Wednesday, December 01, 2010

The Final Push

I’m late constantly. Senior year of high school I was late to second-period English nearly every day. At eCivis, where management operated like time Nazis, I was often admonished for showing up to work 4 or 5 minutes after the 7:30 a.m. call time. In the training village, every morning was a contest between me, Supy, and Sara to see who would show up last. I have no moral problem with lateness, but I still felt pangs of guilt as I was running late for today’s PTA Luncheon.

I was supposed to be at school at noon, but this morning was busy and by 12:20 I arrived at my house by cross-town taxi, and scrambled to feed the cat and make myself presentable for lunch. And as I nearly rushed out the door, I looked around at my messy house which has only become more chaotic as my days have grown increasingly busy and things have fallen more into a state of neglect.

So I dropped everything and washed the dishes.

It’s difficult to think of the last time life was so busy and stressful. It’s a pitiful moment when you have to test the bounds of acceptable tardiness because there are menial-but-essential household chores to be done. If it’s not a sign that life is out of control, I don’t know what is.

And, as far as I can tell, life will only continue at this frenetic pace until I board the plane Monday night. There are lots of administrative things I still have to do: close my bank account, close my landline, close my dial-up Internet account, write up my official Description of Service, take the cat for her final vet appointment, take me to my final doctor appointment, get all the necessary cat paperwork to the shipping agent.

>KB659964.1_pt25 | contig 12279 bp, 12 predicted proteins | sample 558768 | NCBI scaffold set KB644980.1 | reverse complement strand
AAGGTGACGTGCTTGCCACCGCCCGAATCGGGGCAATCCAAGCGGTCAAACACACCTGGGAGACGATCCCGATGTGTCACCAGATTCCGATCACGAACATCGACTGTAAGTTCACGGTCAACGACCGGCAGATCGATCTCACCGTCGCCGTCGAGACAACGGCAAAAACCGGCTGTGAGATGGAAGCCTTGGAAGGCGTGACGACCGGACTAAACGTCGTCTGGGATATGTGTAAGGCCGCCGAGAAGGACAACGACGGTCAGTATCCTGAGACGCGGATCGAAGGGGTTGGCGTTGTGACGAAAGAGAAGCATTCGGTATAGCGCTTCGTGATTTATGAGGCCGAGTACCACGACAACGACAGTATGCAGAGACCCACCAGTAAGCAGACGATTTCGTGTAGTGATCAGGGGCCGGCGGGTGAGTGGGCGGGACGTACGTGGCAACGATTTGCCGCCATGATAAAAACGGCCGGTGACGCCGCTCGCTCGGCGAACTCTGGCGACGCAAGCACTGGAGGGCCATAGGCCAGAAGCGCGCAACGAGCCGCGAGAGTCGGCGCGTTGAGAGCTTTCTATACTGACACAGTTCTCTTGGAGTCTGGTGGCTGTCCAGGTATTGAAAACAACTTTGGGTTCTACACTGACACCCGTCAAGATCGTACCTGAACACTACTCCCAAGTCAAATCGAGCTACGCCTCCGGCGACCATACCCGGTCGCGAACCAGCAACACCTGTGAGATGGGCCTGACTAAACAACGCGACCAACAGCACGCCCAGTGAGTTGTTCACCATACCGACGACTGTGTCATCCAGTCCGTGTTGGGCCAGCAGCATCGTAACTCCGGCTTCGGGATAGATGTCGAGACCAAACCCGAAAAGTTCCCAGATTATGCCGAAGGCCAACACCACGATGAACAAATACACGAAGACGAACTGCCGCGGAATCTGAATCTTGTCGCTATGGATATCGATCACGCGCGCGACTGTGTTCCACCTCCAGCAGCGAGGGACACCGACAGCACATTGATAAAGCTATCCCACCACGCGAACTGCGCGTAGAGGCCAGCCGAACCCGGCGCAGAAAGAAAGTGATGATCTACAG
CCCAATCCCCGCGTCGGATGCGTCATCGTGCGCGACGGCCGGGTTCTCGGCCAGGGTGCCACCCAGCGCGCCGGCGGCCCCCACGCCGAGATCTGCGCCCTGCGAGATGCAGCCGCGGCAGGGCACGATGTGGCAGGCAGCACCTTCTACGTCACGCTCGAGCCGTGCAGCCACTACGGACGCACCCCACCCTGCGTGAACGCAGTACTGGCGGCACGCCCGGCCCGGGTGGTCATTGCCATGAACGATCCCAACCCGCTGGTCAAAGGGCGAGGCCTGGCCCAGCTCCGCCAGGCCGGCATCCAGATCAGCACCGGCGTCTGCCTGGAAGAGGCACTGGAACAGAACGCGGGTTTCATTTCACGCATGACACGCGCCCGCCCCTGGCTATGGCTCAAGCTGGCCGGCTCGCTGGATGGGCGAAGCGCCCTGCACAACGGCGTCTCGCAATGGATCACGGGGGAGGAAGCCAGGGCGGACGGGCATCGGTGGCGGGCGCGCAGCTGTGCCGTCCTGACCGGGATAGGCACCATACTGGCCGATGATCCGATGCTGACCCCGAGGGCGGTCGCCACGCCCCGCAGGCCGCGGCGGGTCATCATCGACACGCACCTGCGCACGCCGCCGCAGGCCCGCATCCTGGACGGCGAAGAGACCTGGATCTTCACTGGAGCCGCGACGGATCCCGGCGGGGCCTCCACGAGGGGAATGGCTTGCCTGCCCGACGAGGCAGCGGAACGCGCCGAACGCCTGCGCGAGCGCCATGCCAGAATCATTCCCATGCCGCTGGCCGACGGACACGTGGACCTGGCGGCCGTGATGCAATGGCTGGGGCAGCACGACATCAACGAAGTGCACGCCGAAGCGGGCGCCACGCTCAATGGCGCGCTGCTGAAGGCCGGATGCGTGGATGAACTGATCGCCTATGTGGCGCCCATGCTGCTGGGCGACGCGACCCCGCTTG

Then there are the social obligations, which are arguably less essential, but still obligatory, and definitely more time consuming. Rotaract is celebrating my going-away tonight, Staff Dinner tomorrow night, Host Family Friday night.

And normal responsibilities still carry on. The unflushable blog is breathing down my neck, tomorrow morning I’ll be helping Kaelin edit the co-teaching video, I need to make a CD with all of the files—grade calculating spreadsheet, vector-based logo, letterhead, etc.—I’ve developed for school over the past 2 years.

And between all of this, there’s all the normal trappings of moving out: purging (most) of my possessions, packing up the things I’m keeping, picking up souvenirs for the family back home, etc.

At this point, it’s all a blur.

So maybe doing the dishes this afternoon wasn’t menial or pitiful. Maybe it was just a nice way of taking a break from the warp-speed pace of leaving. Washing dishes made things feel normal, if only for a moment.

I hope you’re well. Pictures below.

I treated my Year 13s to McDonald's breakfast this morning before we headed to the Internet cafe.

At the Internet cafe.

My pule dancing at today's PTA Luncheon. I forgot to mention above that the PTA Luncheon didn't actually get started until around 1:15. I had no problem showing up 45 minutes late.


Dan said...

My last days in Samoa were a total blur. I don't really remember anything except getting on the plane. Just be sure to take in one last sunset at the seawall and simply breathe. You'll miss it terribly when you're gone.

-Dan (Group 57)

Anonymous said...

Matt thanks for your posts they were a great way to keep abreast of whats happening ,we will truly miss our daily fix of Samoa thanks again Elena & Anthony. Have a Merry Christmas & a Happy New Year